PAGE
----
As everyone knows, while we’re on this earth, no one escapes the negatives of life. Christians included.
Too, the more years we live, the more time for the effects of unpleasant and stressful issues to accumulate and weigh us down. I used to think that when I got older, I could deal with problems more easily. It didn’t work that way.
What does that look like? I believe it means to tell Him about our concerns, pray for those involved, and set aside the emotional pain, enjoying the confidence that comes from knowing the Lord is in charge. Too bad I didn’t learn that when I was in my thirties or forties.
I have to admit. I inherited my melancholy nature from my father. But that’s no excuse. I use to worry about people and situations in my life I had no control over. When I prayed, I’d crawl in an emotional hole, allowing the burden to become heavier and heavier.
I’ve discovered a wonderful way to pray these days. I’m sure many others already do this. As I pray, I visualize the concern or the person then I see the cross of Christ. I picture myself laying the burden, perhaps in the form of a big box or bundle, down in front of the cross, enjoying the confidence that God is in charge and not me. Then I run to a field of daisies, frolicking and praising the Lord.
June Foster is a retired teacher with a BA in Education and a MA in counseling. She writes full time and travels in her RV with her husband Joe. June has written four novels for Desert Breeze Publishing. The Bellewood Series, Give Us This Day – February 1, 2012, As We Forgive – September 1, 2012, and Deliver Us – April 1, 2013, and Hometown Fourth of July – July 1, 2012. June’s book, Ryan’s Father, will be available from WhiteFire Publishing January 2014. For All Eternity, Red and the Wolf, and Misty Hollow, God willing, will be published in the near future. June loves to write stories about characters who overcome the issues in their lives by the power of God and His Word. June uses her training in counseling and her Christian beliefs in creating characters who find freedom to live godly lives.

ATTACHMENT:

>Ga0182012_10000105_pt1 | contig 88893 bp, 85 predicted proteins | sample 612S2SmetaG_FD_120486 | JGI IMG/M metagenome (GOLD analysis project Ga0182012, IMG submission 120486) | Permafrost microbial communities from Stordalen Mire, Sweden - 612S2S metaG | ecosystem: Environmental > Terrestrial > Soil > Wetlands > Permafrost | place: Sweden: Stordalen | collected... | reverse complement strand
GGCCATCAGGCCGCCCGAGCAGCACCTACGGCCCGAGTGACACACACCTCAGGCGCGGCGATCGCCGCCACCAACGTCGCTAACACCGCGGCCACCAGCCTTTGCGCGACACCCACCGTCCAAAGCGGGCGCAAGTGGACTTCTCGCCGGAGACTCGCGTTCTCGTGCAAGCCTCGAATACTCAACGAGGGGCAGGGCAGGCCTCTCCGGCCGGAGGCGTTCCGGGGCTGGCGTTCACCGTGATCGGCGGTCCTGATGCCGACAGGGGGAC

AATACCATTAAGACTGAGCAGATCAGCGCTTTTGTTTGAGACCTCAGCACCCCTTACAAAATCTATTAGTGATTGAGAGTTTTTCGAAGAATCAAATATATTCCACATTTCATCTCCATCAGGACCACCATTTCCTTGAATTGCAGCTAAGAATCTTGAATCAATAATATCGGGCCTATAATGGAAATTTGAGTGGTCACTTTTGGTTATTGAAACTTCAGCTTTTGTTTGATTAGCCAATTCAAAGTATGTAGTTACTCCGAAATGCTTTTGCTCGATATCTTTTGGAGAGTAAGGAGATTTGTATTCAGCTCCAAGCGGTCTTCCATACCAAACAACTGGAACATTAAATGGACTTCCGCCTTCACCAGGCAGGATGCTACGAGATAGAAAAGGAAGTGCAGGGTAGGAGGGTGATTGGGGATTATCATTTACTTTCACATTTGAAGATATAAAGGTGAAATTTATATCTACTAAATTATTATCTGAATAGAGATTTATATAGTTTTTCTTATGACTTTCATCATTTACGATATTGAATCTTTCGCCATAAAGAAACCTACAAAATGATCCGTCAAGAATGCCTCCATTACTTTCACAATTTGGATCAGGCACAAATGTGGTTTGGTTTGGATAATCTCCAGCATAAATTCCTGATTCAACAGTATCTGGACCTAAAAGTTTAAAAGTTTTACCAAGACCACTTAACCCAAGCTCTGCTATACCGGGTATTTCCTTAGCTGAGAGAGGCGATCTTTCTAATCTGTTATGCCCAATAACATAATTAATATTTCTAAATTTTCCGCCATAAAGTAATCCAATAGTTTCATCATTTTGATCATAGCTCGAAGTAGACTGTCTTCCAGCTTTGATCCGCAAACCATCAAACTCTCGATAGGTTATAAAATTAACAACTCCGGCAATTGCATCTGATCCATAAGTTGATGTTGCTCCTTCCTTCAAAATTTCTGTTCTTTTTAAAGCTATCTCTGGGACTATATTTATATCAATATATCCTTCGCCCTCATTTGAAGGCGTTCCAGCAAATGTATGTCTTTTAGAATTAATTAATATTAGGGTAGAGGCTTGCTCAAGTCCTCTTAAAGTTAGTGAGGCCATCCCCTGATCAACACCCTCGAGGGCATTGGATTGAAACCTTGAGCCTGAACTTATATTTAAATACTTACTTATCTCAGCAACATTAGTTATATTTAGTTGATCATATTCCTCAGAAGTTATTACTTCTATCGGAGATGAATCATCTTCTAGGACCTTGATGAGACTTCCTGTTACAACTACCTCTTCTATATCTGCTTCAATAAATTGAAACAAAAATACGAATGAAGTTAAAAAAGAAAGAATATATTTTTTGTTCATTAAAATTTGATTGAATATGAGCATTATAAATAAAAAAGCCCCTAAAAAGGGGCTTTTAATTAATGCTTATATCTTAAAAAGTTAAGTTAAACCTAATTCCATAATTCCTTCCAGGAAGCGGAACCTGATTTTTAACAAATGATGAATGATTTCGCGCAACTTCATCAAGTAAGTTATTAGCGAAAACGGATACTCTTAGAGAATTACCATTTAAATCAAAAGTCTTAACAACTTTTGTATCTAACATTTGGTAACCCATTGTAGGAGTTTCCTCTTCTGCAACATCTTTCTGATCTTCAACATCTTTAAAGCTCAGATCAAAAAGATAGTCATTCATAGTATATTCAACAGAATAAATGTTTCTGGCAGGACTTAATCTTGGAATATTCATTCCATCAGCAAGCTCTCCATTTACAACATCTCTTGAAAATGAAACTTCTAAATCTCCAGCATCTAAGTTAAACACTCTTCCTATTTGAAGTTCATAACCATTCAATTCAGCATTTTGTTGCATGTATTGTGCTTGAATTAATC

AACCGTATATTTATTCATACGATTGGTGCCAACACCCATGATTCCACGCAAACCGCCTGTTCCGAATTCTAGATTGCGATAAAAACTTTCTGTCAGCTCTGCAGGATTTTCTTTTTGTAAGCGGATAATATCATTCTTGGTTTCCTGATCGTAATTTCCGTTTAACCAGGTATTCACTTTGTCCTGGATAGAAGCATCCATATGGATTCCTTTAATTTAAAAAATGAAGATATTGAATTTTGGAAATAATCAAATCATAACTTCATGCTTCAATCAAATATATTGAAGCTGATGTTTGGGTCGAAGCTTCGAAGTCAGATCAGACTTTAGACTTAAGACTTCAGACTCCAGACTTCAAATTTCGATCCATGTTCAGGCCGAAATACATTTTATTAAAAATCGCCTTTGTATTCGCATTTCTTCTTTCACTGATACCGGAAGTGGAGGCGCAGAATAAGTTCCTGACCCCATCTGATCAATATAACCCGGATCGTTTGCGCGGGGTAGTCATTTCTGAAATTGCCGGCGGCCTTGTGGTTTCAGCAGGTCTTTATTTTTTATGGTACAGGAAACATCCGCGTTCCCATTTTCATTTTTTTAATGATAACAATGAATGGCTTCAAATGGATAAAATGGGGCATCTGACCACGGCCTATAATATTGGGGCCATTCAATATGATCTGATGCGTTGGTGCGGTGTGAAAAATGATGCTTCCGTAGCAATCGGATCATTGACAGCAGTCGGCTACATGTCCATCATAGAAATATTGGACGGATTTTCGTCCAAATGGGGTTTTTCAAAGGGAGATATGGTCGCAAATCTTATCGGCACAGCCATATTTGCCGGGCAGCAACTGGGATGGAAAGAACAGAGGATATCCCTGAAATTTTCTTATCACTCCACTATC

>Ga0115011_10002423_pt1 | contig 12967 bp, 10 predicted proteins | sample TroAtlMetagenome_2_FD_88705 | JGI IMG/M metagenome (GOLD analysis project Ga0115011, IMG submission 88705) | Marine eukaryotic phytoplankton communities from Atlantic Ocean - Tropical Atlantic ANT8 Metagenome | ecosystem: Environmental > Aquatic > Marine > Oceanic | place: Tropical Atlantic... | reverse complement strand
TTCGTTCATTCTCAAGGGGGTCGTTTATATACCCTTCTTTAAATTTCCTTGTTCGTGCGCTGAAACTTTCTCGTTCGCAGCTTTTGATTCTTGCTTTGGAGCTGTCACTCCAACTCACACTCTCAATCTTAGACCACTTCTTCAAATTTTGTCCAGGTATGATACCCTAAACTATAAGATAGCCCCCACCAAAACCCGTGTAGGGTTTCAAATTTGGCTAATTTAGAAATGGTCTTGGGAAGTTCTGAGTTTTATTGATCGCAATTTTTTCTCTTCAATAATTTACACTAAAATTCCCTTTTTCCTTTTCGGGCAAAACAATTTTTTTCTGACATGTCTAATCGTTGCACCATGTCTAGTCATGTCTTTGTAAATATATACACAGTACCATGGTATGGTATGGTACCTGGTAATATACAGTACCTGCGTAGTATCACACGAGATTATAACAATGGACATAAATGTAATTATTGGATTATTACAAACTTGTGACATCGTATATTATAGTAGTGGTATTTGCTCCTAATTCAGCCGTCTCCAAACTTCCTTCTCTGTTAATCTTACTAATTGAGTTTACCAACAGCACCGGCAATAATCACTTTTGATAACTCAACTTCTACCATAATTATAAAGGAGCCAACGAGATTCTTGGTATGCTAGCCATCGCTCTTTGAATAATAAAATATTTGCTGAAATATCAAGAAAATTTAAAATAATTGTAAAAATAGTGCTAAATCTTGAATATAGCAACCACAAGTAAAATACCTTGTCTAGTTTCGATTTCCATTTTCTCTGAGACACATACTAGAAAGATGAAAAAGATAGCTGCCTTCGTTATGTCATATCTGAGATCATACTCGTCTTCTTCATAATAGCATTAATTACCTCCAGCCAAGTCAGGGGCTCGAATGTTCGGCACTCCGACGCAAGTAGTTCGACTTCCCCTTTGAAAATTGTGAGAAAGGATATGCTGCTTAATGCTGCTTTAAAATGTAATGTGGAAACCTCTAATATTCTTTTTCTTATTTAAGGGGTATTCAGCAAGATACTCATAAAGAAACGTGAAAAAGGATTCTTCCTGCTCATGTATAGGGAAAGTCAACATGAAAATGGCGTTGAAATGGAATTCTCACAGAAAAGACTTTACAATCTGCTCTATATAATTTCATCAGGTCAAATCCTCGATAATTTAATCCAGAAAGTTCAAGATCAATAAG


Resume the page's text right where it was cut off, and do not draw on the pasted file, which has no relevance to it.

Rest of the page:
The fraternity co-ed who coaxed Jillian Coleman upstairs that night is no more than a blur in her memory, but the consequences will haunt her forever. Ten years later, Riley Mathis, now a Christian, can’t tell Jillian he’s the father of the child she aborted. The truth will destroy them.
A man on his knees with his back to her scrubbed the tile with a large brush. His muscular shoulders visible through his brown janitor’s shirt tensed and relaxed with every stroke. She’d never seen a custodian put so much effort into his work as he sank the bristles into the tiles.
He stood and pulled his mop from the back of his cart. With long swipes, he drew the sponge over the suds, and rinsed it in the clear water of his red plastic pail. When he glanced up, their eyes connected.
Riley? Her pulse jolted. Did he work…?
The door to the OR flew open, and Jett walked out. He removed his mask and shrugged his shoulders. Without slowing his pace, he whisked past her and lowered his voice. “A lucky call this time, Jillian.”
Lucky call? How could he say that? A precious life had held in the balance.
Jillian’s exhausted body folded into a chair at the end of the hall near the OR. The pent-up emotion wouldn’t wait any longer. A baby had almost died today. Sobs shook her shoulders.
“What… what did you say to her?” A quiet masculine voice muttered. With a few steps forward, Riley peered at Jett. “I think you owe her an apology.” He dropped his gaze to the floor.
“What the…” Jett drew his fist in front of him.
In disbelief, Jillian stood transfixed.
Jett glared at Riley, tapping his chest over and over. “Who do you think you are, you lowlife?”
She bit her lip and rushed to them, grasping Jett’s arm. This couldn’t be happening.
With an easy shake, Jett brushed her away. He curled his lip and grabbed the front of Riley’s shirt with both hands. “This is none of your business.” He released Riley, placed his palms on his chest, and shoved him hard.
When Riley lost his footing on the wet floor, he stumbled backward and landed on his rear-end. Scrambling to his feet, he glanced back at the area he’d cleaned. He shook his head. “And I deserve to be fired. I’m sorry.”
“Riley, wait.” Jillian took a few steps toward the men again. “Jett, calm down.”
She worked her way between Jett glaring at Riley who hung his head like a bad dog. “Why did you say that to Dr. Camp?”
“I…I thought he said something that upset you.” Riley lifted tortured eyes. “Your face paled.”
Riley must’ve thought Jett spoke an offensive word to her. Her heart softened. He had only wanted to shield her from pain. To protect her. Compassion for the man, even concern, built in her. The sweet guy thought he was doing the right thing.
Jett held two fists in front of his chest, still on guard.
“Riley is a friend.” She blew out a breath.” I’d appreciate it if you didn’t make an issue of it. He misunderstood the situation.”
But had Riley actually misunderstood Jett’s intensions? What Jett said had hurt her. A lucky call.
“A friend?” Jett shrugged. “Yeah, whatever.” He pressed past her. “Forget it. I wouldn’t want to see his minimum wage check yanked away from him.”